1 oz Queen’s Beast Yale of Beaufort Gold Coin (2019)
(Excluding International Orders)
The 1 oz Yale of Beaufort gold coin is the 7th release in the 10-coin Queen’s Beasts series from The Royal Mint (UK).
Gold yale coins contain 1 troy oz of .9999 fine gold. These are sovereign coins fully backed by the British government.
The back of the coin features the long-horned beast, the Yale of Beaufort, along with the weight, purity and year-date.
The yale’s origins are traced to Lady Margaret Beaufort, mother of Henry VII – the first monarch of the House of Tudor.
An effigy of Her Majesty Queen Elizabeth II adorns the front of the coin along with the face value of 100 pounds.
The Queen’s Beasts are inspired by centuries of history and royal heraldry. The ten coins depict the genealogy of Queen Elizabeth II, with each of the heraldic beasts symbolizing the various strands of The Queen’s royal ancestry.
The original beasts were a series of 6-foot tall statues that stood guard outside The Queen’s coronation ceremony in Westminster Abbey on June 2, 1953.
Today, they are re-imagined as beautiful, bullion coins.
Each proud beast was used as a heraldic badge by generations that came before Queen Elizabeth II. Centuries ago, these badges adorned the flags and shields of armies as they charged into battle -- not only to identify each side but also to serve as a symbol of royal lineage and title.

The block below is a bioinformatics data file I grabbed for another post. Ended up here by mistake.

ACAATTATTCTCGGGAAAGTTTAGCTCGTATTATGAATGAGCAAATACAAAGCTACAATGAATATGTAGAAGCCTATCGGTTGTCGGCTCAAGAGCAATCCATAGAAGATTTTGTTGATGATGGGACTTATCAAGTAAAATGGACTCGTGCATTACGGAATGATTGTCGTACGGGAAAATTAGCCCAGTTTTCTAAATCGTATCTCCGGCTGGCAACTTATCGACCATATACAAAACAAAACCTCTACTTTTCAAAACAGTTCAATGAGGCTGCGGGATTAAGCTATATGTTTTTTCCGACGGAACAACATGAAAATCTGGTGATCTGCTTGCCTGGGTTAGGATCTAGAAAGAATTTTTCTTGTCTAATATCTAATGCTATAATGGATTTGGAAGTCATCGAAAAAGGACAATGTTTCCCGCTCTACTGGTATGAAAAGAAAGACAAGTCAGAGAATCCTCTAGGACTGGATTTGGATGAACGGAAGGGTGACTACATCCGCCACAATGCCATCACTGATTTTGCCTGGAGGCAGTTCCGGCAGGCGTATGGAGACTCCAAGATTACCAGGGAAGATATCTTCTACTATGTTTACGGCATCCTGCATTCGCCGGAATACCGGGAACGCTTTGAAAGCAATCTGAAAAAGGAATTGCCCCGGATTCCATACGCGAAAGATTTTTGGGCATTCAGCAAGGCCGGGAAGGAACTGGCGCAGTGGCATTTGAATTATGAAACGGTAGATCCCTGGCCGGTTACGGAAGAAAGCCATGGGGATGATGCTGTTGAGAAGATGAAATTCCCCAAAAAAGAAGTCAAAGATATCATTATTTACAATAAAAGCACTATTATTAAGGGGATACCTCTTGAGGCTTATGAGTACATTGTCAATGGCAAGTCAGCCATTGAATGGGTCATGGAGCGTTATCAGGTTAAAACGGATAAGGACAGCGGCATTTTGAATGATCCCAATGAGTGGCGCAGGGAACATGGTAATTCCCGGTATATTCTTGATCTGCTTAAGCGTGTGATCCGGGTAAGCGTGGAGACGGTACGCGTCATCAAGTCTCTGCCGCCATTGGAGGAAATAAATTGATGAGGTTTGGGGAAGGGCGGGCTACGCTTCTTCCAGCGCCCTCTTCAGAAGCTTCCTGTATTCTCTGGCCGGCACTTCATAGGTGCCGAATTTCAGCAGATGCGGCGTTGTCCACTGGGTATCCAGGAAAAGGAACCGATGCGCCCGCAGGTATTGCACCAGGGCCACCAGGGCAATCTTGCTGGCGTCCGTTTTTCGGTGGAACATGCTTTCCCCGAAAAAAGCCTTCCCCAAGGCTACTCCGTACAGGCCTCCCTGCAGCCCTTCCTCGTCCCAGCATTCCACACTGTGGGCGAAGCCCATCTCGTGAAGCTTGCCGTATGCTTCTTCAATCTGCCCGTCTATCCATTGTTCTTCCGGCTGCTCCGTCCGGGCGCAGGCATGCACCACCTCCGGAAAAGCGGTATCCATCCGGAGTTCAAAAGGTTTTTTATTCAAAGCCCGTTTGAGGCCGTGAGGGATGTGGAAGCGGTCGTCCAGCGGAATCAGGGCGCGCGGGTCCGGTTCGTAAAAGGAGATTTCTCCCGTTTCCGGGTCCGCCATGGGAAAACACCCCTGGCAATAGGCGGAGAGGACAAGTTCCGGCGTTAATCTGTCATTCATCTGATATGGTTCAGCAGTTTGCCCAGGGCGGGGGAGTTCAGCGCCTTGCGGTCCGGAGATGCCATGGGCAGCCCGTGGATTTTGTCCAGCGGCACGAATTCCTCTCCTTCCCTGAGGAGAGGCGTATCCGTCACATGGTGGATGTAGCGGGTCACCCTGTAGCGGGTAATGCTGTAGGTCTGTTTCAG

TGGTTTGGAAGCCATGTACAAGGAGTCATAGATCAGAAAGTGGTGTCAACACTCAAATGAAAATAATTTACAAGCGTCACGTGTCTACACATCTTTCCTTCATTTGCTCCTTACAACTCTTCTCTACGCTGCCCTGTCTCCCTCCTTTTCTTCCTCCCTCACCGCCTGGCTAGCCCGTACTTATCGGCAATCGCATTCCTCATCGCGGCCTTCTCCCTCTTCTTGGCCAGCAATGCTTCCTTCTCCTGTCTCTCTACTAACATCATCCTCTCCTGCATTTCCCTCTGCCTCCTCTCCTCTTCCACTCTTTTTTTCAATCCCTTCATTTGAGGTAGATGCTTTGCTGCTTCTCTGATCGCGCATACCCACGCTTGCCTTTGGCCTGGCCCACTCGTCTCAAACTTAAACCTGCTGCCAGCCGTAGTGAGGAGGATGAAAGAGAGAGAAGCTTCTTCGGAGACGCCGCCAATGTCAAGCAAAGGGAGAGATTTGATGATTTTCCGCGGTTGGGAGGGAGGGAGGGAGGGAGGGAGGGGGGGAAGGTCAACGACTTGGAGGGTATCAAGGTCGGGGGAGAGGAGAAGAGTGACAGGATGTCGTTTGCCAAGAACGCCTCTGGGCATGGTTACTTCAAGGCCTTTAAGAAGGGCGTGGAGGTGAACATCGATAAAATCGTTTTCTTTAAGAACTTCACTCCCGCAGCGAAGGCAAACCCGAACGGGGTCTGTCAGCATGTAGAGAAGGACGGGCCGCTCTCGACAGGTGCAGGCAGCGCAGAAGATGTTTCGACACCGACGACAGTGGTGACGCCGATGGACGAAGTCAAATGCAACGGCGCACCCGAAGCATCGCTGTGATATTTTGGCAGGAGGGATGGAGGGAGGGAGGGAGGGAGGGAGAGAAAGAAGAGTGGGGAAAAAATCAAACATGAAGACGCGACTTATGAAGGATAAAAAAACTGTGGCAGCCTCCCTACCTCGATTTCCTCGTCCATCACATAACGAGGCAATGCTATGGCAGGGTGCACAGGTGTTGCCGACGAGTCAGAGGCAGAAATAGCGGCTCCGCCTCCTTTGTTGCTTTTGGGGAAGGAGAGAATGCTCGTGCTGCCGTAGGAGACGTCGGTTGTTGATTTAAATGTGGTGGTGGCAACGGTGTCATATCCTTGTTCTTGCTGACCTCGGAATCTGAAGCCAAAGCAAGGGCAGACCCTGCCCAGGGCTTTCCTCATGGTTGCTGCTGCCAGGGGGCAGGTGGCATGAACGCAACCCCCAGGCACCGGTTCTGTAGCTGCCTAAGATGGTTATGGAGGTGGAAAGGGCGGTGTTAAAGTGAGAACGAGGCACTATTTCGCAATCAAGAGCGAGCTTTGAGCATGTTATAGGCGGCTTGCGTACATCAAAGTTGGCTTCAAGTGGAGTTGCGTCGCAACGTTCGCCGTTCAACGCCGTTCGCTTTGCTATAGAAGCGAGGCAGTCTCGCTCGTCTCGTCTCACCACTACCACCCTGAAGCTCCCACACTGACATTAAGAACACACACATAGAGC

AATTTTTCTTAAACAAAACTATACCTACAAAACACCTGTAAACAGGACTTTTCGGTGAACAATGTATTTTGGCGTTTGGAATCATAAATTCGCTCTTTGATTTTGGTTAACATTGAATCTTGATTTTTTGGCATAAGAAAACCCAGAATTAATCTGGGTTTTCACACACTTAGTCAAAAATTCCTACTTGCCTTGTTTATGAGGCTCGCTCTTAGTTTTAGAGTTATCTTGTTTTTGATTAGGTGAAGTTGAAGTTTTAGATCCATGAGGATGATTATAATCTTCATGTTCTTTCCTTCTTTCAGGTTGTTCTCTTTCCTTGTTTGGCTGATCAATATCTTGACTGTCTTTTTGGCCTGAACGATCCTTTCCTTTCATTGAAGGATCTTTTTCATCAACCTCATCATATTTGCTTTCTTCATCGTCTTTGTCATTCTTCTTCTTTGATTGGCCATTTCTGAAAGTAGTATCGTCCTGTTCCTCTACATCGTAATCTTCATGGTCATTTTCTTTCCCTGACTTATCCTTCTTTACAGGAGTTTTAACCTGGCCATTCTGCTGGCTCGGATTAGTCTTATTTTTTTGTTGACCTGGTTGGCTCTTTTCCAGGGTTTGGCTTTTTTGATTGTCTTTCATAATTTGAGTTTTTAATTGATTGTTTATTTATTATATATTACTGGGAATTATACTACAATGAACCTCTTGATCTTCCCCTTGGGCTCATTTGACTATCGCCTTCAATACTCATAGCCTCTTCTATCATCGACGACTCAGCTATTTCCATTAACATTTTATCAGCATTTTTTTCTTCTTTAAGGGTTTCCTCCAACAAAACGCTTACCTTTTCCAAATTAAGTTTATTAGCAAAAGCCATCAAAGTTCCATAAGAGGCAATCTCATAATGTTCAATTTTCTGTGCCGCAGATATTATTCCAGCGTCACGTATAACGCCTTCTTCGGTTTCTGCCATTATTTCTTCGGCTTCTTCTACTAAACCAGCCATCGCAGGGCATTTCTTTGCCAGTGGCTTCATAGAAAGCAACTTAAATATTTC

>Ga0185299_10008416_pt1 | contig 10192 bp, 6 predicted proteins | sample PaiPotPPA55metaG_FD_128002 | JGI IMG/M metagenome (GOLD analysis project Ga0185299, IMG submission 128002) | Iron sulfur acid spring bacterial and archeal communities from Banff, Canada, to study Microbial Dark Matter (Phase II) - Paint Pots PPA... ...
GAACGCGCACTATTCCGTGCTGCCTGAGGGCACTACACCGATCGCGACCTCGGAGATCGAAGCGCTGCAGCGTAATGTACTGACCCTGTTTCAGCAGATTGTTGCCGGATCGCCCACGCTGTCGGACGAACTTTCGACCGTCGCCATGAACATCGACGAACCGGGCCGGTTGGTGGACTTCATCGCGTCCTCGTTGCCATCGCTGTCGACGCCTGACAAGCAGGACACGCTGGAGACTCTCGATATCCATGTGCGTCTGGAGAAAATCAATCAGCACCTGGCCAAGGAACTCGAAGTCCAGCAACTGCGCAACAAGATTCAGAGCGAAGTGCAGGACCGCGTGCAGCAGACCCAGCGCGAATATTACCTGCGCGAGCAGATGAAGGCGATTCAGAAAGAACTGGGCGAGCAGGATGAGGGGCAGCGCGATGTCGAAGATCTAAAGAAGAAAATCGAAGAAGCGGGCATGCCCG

The Yale is a mythical beast with characteristics of an antelope or goat, depending on the imagination of the artist and their desire to portray grace and elegance, or strength and determination. Strangely, it is said to have horns that can turn independently so in medieval illustrations it is often shown with horns pointing in different directions. The white and gold-spotted Yale of Beaufort has such horns along with the whiskers or ‘tushes’ of a boar.
The Yale of Beaufort was a symbol of Lady Margaret Beaufort, mother of Henry VII. The Yale of The Queen’s Beasts holds a shield with the blue and white quarters of Margaret’s arms but with a golden portcullis at the center, a badge used by Henry VII. The portcullis is also part of the arms of Westminster City Council, which is home to Westminster Abbey.